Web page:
Release of the wheelchair from the wheelchair station is accomplished by moving the switch 62 to the “release” position and operating the start switch 64 which results in a release of the tension on all belts, as a result of driving the motor 24 associated with the tensioning assembly 12 in the reverse direction from the tensioning direction. As soon as sufficient slack has been created in the belt tensioning system, the motors of motor assembly 24 are automatically de-energized, allowing the hooks 34 and belts 16 and 18 to be released from the wheelchair. If the system is equipped with a power cable actuator assembly 121, at the same time, the cable actuator assembly 121 is provided with a “release” signal, actuating the selective release mechanism 116 to permit the rear belts 20 to be extended from and retracted into their housings 30. If the system is equipped with a manual cable actuator assembly 120, the wheelchair occupant or vehicle operator will release the manual release handle 124 to accomplish the same result. Once the hooks 34 and belts 20, 16 and 18 have been released from the wheelchair, the switch 62 is again moved to the “tension” position and the start switch 64 operated. Stops built into the rear anchor assembly housing 30 prevents hooks 34 from retracting into the housing. Hanger 36 secures the hook 34 associated with belt 16 from retracting into guide 38. Guide 40 prevents hook 34 from excess movement. Accordingly, operation of the start switch 24 when a wheelchair 11 is no longer located in the wheelchair station 100 results in application of tension to the front belts 16 and 18 to place them in their fully retracted position. Once belt 18 is fully retracted, cover plate 50 can be positioned over opening 53, thereby completing the stowing process.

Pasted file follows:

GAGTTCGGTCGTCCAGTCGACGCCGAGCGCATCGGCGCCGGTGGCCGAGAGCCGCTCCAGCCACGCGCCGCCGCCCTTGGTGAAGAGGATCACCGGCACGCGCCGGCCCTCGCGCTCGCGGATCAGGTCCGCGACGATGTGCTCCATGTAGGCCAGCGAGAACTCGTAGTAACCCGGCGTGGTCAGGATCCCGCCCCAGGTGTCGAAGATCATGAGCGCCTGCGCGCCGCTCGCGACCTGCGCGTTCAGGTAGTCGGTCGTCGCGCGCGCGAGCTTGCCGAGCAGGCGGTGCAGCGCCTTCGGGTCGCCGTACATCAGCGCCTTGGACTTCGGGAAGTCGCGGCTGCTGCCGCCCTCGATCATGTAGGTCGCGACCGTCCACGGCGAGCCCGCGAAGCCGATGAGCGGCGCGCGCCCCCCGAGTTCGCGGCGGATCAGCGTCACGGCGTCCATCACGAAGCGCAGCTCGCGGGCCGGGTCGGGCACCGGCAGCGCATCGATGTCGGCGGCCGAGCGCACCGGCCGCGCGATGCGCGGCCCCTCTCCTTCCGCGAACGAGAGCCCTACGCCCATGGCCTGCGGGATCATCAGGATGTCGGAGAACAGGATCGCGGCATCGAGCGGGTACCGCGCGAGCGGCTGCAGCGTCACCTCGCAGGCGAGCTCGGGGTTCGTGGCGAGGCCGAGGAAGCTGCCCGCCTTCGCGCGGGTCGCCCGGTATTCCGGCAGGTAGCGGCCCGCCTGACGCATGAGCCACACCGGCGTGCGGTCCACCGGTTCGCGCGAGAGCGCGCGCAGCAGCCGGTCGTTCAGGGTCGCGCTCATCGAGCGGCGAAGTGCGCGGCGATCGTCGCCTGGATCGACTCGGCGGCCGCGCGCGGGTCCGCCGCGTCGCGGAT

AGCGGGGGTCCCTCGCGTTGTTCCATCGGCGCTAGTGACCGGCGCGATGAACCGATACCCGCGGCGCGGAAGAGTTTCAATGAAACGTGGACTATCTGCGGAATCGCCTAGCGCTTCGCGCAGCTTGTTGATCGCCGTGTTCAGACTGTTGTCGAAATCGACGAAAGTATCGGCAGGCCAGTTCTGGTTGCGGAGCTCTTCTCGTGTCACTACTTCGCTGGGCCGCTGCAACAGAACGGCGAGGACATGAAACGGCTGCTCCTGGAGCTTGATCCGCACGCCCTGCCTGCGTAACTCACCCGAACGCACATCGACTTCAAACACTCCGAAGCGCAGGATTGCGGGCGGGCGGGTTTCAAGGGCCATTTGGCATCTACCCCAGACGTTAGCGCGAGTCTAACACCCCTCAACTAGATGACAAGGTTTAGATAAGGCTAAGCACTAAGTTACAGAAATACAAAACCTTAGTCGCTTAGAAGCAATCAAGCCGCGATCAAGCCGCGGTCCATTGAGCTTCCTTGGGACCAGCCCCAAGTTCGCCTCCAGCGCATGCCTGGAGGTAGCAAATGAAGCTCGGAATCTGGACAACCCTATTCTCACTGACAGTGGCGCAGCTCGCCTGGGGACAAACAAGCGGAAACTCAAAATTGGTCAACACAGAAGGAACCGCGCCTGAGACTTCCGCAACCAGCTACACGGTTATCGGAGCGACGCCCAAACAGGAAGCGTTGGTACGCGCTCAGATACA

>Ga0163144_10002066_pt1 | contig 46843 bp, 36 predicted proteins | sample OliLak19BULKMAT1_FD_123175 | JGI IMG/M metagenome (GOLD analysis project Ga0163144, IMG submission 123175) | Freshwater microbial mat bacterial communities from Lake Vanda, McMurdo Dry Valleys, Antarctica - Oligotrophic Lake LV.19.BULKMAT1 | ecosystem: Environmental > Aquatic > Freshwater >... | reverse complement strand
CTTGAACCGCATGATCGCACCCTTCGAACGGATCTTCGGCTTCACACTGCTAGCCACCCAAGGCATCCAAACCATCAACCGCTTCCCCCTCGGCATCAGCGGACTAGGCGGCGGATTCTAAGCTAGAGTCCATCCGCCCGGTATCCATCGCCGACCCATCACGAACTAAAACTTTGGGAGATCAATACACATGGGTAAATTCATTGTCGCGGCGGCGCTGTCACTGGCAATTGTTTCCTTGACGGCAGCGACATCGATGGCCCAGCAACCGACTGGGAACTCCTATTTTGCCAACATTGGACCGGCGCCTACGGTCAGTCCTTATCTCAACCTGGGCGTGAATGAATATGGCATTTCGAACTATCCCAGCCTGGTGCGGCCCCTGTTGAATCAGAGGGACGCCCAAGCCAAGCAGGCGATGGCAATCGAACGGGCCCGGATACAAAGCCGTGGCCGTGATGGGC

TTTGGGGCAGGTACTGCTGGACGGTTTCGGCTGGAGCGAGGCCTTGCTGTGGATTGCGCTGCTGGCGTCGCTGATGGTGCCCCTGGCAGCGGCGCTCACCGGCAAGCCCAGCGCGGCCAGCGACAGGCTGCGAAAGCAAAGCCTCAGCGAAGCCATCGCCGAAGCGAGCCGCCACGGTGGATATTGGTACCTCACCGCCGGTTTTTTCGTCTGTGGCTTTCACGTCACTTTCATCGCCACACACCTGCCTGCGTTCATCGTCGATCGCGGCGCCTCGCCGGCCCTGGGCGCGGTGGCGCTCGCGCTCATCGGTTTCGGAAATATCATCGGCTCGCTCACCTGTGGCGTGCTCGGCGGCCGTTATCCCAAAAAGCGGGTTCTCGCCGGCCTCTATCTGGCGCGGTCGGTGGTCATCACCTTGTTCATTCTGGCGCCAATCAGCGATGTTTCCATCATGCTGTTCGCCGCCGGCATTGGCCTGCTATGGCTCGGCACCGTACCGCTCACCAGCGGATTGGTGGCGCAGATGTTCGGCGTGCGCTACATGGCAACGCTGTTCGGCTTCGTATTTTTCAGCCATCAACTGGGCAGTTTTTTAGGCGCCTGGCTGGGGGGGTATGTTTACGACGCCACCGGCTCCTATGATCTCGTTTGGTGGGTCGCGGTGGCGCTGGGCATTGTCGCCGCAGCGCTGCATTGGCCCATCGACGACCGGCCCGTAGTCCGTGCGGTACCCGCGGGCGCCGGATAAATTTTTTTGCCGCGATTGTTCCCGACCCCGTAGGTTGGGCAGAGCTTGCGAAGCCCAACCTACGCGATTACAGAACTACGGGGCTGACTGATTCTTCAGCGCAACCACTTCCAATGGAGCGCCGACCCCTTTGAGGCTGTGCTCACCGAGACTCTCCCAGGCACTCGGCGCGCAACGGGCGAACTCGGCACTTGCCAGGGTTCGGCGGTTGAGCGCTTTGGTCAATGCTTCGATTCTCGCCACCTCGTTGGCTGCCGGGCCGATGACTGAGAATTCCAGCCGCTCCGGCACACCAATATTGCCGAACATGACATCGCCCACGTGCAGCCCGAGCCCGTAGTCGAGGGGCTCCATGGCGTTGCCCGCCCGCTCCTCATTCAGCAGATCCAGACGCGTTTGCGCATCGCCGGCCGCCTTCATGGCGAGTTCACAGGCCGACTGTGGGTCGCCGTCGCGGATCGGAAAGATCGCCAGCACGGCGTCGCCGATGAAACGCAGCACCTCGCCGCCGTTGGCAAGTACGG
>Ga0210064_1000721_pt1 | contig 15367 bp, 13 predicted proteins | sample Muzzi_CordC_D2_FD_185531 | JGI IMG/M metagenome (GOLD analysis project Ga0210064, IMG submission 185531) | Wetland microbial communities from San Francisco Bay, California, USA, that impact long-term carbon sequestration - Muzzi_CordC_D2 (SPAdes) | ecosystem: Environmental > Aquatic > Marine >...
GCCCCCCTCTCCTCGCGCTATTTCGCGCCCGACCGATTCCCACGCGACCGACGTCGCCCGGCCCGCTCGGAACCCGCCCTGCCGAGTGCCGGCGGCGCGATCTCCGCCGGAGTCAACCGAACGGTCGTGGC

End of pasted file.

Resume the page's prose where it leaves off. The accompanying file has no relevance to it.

Another aspect of the system shown in
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|U.S. Classification||410/7, 410/12, 410/29|
|Cooperative Classification||A61G3/0808, B60P3/079|
|European Classification||B60P3/079, A61G3/08|
|Aug 6, 2002||AS||Assignment|
Owner name: KINEDYNE CORPORATION, KANSAS
Free format text: ASSIGNMENT OF ASSIGNORS INTEREST;ASSIGNOR:CARDONA, EDGARDO;REEL/FRAME:013160/0726
Effective date: 20020716
|Aug 22, 2006||CC||Certificate of correction|
|Nov 4, 2009||FPAY||Fee payment|
Year of fee payment: 4
|Mar 30, 2011||AS||Assignment|
Effective date: 20101025
Owner name: SURE-LOK, INC., PENNSYLVANIA
Free format text: ASSIGNMENT OF ASSIGNORS INTEREST;ASSIGNOR:KINEDYNE CORPORATION;REEL/FRAME:026045/0976
|Sep 20, 2011||AS||Assignment|
Effective date: 20110628
Free format text: ASSIGNMENT OF ASSIGNORS INTEREST;ASSIGNOR:SURE-LOK, INC.;REEL/FRAME:026933/0409
Owner name: SURE-LOK INTERNATIONAL, LLC, PENNSYLVANIA
|Oct 9, 2013||FPAY||Fee payment|
Year of fee payment: 8